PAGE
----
At Bob Jones College (it became Bob Jones University only in the late 1940s), on the other hand, the 1930s wrought a very different way of maintaining orthodoxy. During that period, the school’s founder, Bob Jones Sr., established a principle of “loyalty.” The school community would be guided and maintained in its fundamentalist rigor by unswerving loyalty to the school’s original fundamental purpose. Faculty would be expected to support the school fervently and unstintingly. As Bob Jones Sr. put it in one chapel talk,

We are not going to pay anybody to ‘cuss’ us. We can get ‘cussin’’ free from the outside. . . . We have never been a divided college. . . . We are of one mind in this school. We have not always had smooth sailing, but we have thrown the Jonah overboard. If we get a Jonah on this ship, and the ship doesn’t take him, we let the fish eat him! We throw him overboard. . . ‘United we stand, divided we fall.’ That is the reason that in this school we have no ‘griping.’ Gripers are not welcome here. If you are a dirty griper, you are not one of us. . . . God helping us, we are going to keep Bob Jones College a kingdom that isn’t divided and a house that stands together.

In practice, this expected loyalty to the school became an expected loyalty to the school’s leader. The Bob Joneses—Senior, Junior, then III—embodied the meanings of “fundamentalism” at the school. As outsiders have struggled to understand, this development allowed Bob Jones College to be more liberal in some matters, while still maintaining its status as a ferociously fundamentalist school.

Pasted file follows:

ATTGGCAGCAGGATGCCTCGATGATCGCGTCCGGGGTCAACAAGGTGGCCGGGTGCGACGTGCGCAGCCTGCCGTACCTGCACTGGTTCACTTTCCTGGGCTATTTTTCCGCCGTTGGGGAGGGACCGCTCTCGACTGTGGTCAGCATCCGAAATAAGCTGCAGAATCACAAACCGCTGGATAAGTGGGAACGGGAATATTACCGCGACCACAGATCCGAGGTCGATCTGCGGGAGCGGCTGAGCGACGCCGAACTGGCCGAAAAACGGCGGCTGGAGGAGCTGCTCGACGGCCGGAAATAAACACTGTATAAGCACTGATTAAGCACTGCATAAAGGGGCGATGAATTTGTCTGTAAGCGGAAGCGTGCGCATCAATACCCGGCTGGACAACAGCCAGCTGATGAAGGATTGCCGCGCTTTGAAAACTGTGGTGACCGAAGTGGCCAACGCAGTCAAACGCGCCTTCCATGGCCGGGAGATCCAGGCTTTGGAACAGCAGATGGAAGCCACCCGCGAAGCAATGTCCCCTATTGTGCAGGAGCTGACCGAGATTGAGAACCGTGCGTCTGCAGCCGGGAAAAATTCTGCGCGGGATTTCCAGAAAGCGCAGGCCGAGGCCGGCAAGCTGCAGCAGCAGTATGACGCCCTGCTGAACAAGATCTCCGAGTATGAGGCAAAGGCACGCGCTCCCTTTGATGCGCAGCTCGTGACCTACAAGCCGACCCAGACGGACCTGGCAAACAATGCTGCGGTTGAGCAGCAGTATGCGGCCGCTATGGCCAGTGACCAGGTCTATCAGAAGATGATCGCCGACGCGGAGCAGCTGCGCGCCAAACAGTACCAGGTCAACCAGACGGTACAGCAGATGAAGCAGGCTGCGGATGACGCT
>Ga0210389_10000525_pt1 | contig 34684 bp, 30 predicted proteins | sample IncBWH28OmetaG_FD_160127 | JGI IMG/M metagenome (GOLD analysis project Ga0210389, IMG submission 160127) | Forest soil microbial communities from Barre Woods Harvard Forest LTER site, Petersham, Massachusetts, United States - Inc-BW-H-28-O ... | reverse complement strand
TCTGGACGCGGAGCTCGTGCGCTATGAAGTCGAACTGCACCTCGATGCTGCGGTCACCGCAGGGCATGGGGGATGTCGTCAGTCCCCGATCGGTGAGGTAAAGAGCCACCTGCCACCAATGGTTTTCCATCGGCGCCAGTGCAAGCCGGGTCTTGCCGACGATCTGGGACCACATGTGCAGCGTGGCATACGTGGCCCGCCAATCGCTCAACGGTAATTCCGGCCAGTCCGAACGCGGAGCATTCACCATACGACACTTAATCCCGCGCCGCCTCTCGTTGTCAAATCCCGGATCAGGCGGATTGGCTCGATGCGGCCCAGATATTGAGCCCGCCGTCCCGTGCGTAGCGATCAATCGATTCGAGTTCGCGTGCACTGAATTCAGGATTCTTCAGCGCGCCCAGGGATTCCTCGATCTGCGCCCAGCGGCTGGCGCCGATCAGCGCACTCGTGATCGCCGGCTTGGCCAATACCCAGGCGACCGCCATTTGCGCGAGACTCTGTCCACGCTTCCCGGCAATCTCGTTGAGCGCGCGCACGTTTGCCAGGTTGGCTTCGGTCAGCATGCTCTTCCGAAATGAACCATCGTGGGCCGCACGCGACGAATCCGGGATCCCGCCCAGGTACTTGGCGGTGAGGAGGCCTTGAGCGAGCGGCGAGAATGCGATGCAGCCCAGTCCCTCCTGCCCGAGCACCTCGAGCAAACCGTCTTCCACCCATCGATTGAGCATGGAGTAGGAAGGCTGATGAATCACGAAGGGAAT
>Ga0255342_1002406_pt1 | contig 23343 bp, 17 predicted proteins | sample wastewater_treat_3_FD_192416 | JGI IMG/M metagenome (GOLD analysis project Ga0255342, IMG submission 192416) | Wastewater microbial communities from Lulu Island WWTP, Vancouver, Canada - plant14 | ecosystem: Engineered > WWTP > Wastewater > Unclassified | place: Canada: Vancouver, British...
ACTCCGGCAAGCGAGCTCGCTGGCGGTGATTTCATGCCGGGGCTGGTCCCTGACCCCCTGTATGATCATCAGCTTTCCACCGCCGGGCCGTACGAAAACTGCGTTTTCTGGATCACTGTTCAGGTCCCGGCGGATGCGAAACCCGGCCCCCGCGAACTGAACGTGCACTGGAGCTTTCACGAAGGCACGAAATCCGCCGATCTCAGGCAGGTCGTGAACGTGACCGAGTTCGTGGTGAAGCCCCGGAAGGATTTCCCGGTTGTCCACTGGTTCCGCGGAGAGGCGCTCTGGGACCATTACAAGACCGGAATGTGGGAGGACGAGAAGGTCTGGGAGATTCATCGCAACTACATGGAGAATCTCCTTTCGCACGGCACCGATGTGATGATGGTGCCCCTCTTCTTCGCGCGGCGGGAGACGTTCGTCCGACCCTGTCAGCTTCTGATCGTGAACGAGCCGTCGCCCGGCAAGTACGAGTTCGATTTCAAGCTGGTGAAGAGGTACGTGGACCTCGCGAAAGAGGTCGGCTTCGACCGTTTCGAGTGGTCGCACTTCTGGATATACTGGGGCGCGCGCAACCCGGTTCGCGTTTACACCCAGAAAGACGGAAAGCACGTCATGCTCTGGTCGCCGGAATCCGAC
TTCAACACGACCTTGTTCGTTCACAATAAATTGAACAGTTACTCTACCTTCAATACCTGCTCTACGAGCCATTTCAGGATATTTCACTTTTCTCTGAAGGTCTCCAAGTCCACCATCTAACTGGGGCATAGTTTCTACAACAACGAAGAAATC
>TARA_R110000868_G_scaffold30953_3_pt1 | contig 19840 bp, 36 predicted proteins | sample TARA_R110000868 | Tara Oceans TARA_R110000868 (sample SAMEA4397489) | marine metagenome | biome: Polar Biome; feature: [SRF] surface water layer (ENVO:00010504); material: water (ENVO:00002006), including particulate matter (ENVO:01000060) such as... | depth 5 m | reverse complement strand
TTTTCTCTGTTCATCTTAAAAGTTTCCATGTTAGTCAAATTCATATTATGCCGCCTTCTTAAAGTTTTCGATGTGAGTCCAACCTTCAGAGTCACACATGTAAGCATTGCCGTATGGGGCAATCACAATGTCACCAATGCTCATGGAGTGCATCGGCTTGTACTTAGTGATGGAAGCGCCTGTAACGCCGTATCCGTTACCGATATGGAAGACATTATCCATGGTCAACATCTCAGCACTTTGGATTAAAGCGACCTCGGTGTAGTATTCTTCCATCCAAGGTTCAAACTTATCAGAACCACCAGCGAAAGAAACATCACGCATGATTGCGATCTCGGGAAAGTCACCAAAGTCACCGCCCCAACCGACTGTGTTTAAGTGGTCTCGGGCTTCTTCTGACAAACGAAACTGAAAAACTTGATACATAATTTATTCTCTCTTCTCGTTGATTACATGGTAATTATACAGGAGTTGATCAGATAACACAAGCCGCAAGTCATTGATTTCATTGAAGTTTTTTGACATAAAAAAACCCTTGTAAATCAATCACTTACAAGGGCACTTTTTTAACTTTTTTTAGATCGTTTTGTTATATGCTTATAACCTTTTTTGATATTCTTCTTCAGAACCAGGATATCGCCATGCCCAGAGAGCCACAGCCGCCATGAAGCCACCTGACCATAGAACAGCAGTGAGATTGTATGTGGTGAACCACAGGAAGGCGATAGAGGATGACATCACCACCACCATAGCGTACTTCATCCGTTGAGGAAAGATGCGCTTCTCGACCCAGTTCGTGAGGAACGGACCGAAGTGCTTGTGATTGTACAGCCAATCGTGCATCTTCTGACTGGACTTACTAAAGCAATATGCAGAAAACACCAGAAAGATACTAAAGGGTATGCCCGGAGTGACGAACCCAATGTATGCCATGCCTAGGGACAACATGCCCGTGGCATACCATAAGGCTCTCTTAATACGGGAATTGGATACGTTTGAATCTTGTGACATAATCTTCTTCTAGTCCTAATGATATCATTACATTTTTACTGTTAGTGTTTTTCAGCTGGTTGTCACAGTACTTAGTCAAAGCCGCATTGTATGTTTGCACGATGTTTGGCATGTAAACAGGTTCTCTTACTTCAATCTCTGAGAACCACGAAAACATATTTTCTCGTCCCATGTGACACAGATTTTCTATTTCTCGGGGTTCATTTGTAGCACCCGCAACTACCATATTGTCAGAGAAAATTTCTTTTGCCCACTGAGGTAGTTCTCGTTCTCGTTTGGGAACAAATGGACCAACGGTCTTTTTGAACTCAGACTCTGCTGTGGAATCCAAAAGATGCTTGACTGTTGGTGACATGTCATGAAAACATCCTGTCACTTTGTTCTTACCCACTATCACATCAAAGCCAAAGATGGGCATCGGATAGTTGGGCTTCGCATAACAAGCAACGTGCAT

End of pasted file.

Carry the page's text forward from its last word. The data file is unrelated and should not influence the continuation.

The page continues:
For example, at the far less conservative Wheaton College, students were not allowed to put on plays until the 1960s. The worry of the broad fundamentalist community was that “worldly” drama might tarnish students’ religion.

But throughout its existence, Bob Jones University has encouraged students to dive into drama, especially the not-particularly-Christian work of Shakespeare. This may seem like a paradox, a mystery, but it is explained by the principle of loyalty at BJU. At BJU, the entire fundamentalist community did not debate whether or not Shakespeare was acceptable for fundamentalists. The leaders decided.